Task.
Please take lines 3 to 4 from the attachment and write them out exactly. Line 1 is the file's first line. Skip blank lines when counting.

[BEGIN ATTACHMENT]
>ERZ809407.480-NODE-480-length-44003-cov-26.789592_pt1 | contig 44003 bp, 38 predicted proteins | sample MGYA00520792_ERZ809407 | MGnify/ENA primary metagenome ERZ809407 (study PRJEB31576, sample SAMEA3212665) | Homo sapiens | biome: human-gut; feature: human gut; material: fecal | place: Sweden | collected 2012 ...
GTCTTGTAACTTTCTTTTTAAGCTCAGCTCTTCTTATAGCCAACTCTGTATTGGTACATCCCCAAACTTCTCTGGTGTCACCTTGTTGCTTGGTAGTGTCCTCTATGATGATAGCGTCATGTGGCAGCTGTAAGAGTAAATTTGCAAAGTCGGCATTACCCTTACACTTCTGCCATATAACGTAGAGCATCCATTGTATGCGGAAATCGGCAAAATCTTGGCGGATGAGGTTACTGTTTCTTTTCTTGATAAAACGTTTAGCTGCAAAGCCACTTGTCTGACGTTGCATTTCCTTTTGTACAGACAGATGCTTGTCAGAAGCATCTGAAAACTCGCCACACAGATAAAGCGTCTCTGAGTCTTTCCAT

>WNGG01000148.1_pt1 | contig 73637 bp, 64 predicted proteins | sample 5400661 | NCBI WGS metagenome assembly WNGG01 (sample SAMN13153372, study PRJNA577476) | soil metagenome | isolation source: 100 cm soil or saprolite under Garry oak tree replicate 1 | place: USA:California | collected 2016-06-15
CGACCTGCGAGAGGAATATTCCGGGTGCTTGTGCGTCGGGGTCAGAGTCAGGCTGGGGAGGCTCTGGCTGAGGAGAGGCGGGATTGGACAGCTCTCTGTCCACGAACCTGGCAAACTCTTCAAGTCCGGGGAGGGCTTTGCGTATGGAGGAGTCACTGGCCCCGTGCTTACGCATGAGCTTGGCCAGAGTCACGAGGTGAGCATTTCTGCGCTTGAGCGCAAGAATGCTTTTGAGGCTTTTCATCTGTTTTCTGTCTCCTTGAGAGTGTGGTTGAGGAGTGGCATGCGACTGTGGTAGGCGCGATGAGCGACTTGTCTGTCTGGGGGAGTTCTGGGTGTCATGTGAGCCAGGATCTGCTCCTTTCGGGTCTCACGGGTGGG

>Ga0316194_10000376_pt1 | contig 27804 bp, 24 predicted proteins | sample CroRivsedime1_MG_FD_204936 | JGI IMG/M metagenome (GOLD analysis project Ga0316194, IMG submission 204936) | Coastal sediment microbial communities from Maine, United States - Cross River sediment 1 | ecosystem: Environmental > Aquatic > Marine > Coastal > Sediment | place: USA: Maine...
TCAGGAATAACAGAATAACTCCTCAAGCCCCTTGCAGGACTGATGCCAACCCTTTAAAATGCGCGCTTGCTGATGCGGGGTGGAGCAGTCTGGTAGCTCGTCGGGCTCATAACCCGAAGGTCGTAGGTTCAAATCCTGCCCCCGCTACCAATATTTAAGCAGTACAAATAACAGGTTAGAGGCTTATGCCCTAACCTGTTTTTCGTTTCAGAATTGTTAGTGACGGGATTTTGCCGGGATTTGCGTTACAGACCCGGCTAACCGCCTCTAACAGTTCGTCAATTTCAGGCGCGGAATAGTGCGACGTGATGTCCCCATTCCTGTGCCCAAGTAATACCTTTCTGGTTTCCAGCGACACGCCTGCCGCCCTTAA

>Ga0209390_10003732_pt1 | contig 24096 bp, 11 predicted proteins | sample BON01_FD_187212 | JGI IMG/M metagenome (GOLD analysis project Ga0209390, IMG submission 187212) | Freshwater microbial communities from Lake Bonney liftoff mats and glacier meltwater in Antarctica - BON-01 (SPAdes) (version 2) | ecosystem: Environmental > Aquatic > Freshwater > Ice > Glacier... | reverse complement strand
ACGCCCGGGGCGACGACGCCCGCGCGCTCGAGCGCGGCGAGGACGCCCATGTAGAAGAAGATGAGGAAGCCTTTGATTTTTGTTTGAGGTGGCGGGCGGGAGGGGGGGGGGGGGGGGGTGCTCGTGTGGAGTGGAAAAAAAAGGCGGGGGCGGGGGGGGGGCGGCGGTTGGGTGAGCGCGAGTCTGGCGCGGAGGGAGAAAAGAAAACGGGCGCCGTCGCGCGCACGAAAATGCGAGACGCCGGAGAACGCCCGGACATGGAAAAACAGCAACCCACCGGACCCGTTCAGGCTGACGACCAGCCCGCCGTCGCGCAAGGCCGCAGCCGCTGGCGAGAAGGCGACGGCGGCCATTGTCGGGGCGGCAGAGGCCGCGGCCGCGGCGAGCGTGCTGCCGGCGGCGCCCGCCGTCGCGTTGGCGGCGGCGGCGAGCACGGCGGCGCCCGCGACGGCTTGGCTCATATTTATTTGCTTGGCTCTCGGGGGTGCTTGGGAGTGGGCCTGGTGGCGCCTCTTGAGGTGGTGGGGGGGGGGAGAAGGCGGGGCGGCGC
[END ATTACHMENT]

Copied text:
>WNGG01000148.1_pt1 | contig 73637 bp, 64 predicted proteins | sample 5400661 | NCBI WGS metagenome assembly WNGG01 (sample SAMN13153372, study PRJNA577476) | soil metagenome | isolation source: 100 cm soil or saprolite under Garry oak tree replicate 1 | place: USA:California | collected 2016-06-15
CGACCTGCGAGAGGAATATTCCGGGTGCTTGTGCGTCGGGGTCAGAGTCAGGCTGGGGAGGCTCTGGCTGAGGAGAGGCGGGATTGGACAGCTCTCTGTCCACGAACCTGGCAAACTCTTCAAGTCCGGGGAGGGCTTTGCGTATGGAGGAGTCACTGGCCCCGTGCTTACGCATGAGCTTGGCCAGAGTCACGAGGTGAGCATTTCTGCGCTTGAGCGCAAGAATGCTTTTGAGGCTTTTCATCTGTTTTCTGTCTCCTTGAGAGTGTGGTTGAGGAGTGGCATGCGACTGTGGTAGGCGCGATGAGCGACTTGTCTGTCTGGGGGAGTTCTGGGTGTCATGTGAGCCAGGATCTGCTCCTTTCGGGTCTCACGGGTGGG